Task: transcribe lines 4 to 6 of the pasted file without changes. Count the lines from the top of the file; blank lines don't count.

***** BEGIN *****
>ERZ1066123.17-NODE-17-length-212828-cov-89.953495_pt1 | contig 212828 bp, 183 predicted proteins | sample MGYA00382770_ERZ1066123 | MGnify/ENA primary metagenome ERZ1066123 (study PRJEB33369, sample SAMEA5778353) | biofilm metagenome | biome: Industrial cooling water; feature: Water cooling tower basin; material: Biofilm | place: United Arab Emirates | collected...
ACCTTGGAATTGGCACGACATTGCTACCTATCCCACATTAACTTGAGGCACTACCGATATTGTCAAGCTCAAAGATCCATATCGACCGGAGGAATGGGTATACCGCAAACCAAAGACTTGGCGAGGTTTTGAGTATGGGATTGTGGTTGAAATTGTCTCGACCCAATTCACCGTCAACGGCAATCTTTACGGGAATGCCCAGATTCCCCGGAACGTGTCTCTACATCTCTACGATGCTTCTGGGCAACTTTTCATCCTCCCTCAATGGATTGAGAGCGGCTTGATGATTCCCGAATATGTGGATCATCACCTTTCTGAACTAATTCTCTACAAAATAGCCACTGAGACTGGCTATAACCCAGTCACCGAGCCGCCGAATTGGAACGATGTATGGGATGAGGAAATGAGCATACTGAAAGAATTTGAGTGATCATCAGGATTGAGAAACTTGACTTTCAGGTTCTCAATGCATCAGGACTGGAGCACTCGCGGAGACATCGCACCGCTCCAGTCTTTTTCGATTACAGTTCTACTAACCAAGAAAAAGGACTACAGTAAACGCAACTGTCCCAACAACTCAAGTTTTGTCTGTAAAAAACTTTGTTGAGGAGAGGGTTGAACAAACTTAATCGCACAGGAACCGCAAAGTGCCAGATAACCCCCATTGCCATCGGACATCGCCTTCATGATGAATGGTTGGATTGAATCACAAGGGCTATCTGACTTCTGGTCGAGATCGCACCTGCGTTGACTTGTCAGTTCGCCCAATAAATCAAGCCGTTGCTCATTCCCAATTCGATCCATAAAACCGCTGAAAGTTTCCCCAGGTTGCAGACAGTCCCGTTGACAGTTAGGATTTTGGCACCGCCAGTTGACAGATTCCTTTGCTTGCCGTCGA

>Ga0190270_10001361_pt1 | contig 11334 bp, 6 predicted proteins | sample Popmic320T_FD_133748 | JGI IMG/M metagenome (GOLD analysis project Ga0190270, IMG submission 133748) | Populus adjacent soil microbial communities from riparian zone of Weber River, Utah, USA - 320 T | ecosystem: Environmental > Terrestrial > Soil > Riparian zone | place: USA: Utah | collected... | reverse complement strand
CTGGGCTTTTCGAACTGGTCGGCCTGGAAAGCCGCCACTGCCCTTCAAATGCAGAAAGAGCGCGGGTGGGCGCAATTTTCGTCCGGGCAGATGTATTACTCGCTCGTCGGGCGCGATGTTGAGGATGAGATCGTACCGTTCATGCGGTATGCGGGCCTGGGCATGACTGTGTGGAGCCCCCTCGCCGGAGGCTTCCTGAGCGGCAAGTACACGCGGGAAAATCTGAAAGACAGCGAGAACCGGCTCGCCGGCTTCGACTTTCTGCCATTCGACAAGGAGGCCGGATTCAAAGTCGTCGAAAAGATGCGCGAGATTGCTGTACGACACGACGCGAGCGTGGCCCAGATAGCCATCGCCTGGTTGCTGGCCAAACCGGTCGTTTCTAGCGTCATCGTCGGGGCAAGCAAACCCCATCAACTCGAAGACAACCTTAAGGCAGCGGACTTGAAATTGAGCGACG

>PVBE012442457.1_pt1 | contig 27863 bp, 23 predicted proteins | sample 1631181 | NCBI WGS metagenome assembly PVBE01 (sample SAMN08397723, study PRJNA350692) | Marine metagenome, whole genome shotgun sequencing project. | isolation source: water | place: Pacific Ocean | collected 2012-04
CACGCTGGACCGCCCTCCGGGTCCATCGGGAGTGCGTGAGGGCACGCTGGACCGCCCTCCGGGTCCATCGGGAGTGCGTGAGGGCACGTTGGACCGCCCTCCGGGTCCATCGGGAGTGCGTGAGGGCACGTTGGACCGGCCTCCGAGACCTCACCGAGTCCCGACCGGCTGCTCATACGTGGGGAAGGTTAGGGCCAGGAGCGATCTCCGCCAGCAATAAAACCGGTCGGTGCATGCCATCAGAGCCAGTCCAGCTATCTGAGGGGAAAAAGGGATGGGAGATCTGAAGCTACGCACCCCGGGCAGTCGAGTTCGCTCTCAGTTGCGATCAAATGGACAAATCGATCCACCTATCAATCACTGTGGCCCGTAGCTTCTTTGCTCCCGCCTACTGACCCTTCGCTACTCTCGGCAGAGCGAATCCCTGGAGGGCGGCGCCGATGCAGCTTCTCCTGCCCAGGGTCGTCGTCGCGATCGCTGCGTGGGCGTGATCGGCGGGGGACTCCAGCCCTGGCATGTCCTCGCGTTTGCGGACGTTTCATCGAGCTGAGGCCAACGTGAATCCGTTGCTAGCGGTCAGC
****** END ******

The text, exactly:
CTGGGCTTTTCGAACTGGTCGGCCTGGAAAGCCGCCACTGCCCTTCAAATGCAGAAAGAGCGCGGGTGGGCGCAATTTTCGTCCGGGCAGATGTATTACTCGCTCGTCGGGCGCGATGTTGAGGATGAGATCGTACCGTTCATGCGGTATGCGGGCCTGGGCATGACTGTGTGGAGCCCCCTCGCCGGAGGCTTCCTGAGCGGCAAGTACACGCGGGAAAATCTGAAAGACAGCGAGAACCGGCTCGCCGGCTTCGACTTTCTGCCATTCGACAAGGAGGCCGGATTCAAAGTCGTCGAAAAGATGCGCGAGATTGCTGTACGACACGACGCGAGCGTGGCCCAGATAGCCATCGCCTGGTTGCTGGCCAAACCGGTCGTTTCTAGCGTCATCGTCGGGGCAAGCAAACCCCATCAACTCGAAGACAACCTTAAGGCAGCGGACTTGAAATTGAGCGACG

>PVBE012442457.1_pt1 | contig 27863 bp, 23 predicted proteins | sample 1631181 | NCBI WGS metagenome assembly PVBE01 (sample SAMN08397723, study PRJNA350692) | Marine metagenome, whole genome shotgun sequencing project. | isolation source: water | place: Pacific Ocean | collected 2012-04
CACGCTGGACCGCCCTCCGGGTCCATCGGGAGTGCGTGAGGGCACGCTGGACCGCCCTCCGGGTCCATCGGGAGTGCGTGAGGGCACGTTGGACCGCCCTCCGGGTCCATCGGGAGTGCGTGAGGGCACGTTGGACCGGCCTCCGAGACCTCACCGAGTCCCGACCGGCTGCTCATACGTGGGGAAGGTTAGGGCCAGGAGCGATCTCCGCCAGCAATAAAACCGGTCGGTGCATGCCATCAGAGCCAGTCCAGCTATCTGAGGGGAAAAAGGGATGGGAGATCTGAAGCTACGCACCCCGGGCAGTCGAGTTCGCTCTCAGTTGCGATCAAATGGACAAATCGATCCACCTATCAATCACTGTGGCCCGTAGCTTCTTTGCTCCCGCCTACTGACCCTTCGCTACTCTCGGCAGAGCGAATCCCTGGAGGGCGGCGCCGATGCAGCTTCTCCTGCCCAGGGTCGTCGTCGCGATCGCTGCGTGGGCGTGATCGGCGGGGGACTCCAGCCCTGGCATGTCCTCGCGTTTGCGGACGTTTCATCGAGCTGAGGCCAACGTGAATCCGTTGCTAGCGGTCAGC